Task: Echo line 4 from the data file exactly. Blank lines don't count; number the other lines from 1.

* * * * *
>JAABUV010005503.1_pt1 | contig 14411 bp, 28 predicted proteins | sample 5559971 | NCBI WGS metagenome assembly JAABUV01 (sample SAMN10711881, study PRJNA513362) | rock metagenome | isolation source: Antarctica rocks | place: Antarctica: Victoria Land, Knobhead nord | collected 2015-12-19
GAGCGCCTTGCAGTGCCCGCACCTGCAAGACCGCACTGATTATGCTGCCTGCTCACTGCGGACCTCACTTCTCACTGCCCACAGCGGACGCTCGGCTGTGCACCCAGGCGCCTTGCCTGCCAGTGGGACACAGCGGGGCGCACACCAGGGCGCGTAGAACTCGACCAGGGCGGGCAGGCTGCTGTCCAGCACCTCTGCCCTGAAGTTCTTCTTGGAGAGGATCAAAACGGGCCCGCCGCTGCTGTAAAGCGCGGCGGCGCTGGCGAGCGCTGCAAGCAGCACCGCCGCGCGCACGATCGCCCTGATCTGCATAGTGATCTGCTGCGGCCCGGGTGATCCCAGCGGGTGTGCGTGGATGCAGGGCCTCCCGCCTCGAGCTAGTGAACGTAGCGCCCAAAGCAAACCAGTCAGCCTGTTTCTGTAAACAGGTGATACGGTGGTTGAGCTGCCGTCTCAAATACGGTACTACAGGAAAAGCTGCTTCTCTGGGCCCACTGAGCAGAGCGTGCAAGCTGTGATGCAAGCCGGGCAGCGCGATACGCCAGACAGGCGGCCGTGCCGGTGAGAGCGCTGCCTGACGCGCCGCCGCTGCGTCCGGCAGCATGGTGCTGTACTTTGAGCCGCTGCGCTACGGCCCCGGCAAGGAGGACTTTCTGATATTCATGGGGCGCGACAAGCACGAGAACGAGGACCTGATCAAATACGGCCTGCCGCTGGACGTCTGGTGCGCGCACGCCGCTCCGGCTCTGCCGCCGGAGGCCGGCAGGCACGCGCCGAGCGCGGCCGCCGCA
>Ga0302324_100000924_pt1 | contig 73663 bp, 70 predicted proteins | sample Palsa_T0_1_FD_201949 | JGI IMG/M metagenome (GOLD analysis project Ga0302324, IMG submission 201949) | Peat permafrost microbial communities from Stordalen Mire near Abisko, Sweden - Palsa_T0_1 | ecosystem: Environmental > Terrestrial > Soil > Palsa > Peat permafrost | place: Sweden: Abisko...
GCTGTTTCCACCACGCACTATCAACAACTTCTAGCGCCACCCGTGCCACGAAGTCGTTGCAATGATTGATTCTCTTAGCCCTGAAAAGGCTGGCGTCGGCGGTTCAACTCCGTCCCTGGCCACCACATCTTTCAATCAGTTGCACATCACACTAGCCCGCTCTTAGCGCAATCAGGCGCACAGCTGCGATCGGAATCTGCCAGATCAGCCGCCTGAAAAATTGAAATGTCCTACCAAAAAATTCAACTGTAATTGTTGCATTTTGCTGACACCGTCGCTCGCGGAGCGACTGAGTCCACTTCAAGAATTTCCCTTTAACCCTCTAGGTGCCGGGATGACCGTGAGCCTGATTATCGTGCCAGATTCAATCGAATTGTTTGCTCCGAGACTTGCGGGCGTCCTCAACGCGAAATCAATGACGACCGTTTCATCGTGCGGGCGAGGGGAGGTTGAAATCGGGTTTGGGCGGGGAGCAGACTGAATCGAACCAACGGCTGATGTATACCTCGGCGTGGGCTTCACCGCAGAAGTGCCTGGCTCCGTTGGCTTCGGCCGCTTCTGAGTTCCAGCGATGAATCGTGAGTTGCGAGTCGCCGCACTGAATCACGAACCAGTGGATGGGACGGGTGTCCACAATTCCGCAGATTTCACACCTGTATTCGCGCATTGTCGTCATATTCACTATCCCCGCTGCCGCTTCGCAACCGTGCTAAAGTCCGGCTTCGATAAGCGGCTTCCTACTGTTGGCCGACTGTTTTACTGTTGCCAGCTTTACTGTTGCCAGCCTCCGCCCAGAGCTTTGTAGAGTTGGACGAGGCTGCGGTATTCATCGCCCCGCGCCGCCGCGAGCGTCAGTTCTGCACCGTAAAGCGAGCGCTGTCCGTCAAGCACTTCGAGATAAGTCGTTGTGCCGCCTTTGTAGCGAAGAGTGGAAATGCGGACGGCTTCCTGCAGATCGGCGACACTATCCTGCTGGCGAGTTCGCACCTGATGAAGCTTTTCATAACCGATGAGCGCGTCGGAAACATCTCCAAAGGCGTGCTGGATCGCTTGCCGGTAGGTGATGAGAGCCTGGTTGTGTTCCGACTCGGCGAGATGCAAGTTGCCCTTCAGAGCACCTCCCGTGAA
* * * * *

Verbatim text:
GCTGTTTCCACCACGCACTATCAACAACTTCTAGCGCCACCCGTGCCACGAAGTCGTTGCAATGATTGATTCTCTTAGCCCTGAAAAGGCTGGCGTCGGCGGTTCAACTCCGTCCCTGGCCACCACATCTTTCAATCAGTTGCACATCACACTAGCCCGCTCTTAGCGCAATCAGGCGCACAGCTGCGATCGGAATCTGCCAGATCAGCCGCCTGAAAAATTGAAATGTCCTACCAAAAAATTCAACTGTAATTGTTGCATTTTGCTGACACCGTCGCTCGCGGAGCGACTGAGTCCACTTCAAGAATTTCCCTTTAACCCTCTAGGTGCCGGGATGACCGTGAGCCTGATTATCGTGCCAGATTCAATCGAATTGTTTGCTCCGAGACTTGCGGGCGTCCTCAACGCGAAATCAATGACGACCGTTTCATCGTGCGGGCGAGGGGAGGTTGAAATCGGGTTTGGGCGGGGAGCAGACTGAATCGAACCAACGGCTGATGTATACCTCGGCGTGGGCTTCACCGCAGAAGTGCCTGGCTCCGTTGGCTTCGGCCGCTTCTGAGTTCCAGCGATGAATCGTGAGTTGCGAGTCGCCGCACTGAATCACGAACCAGTGGATGGGACGGGTGTCCACAATTCCGCAGATTTCACACCTGTATTCGCGCATTGTCGTCATATTCACTATCCCCGCTGCCGCTTCGCAACCGTGCTAAAGTCCGGCTTCGATAAGCGGCTTCCTACTGTTGGCCGACTGTTTTACTGTTGCCAGCTTTACTGTTGCCAGCCTCCGCCCAGAGCTTTGTAGAGTTGGACGAGGCTGCGGTATTCATCGCCCCGCGCCGCCGCGAGCGTCAGTTCTGCACCGTAAAGCGAGCGCTGTCCGTCAAGCACTTCGAGATAAGTCGTTGTGCCGCCTTTGTAGCGAAGAGTGGAAATGCGGACGGCTTCCTGCAGATCGGCGACACTATCCTGCTGGCGAGTTCGCACCTGATGAAGCTTTTCATAACCGATGAGCGCGTCGGAAACATCTCCAAAGGCGTGCTGGATCGCTTGCCGGTAGGTGATGAGAGCCTGGTTGTGTTCCGACTCGGCGAGATGCAAGTTGCCCTTCAGAGCACCTCCCGTGAA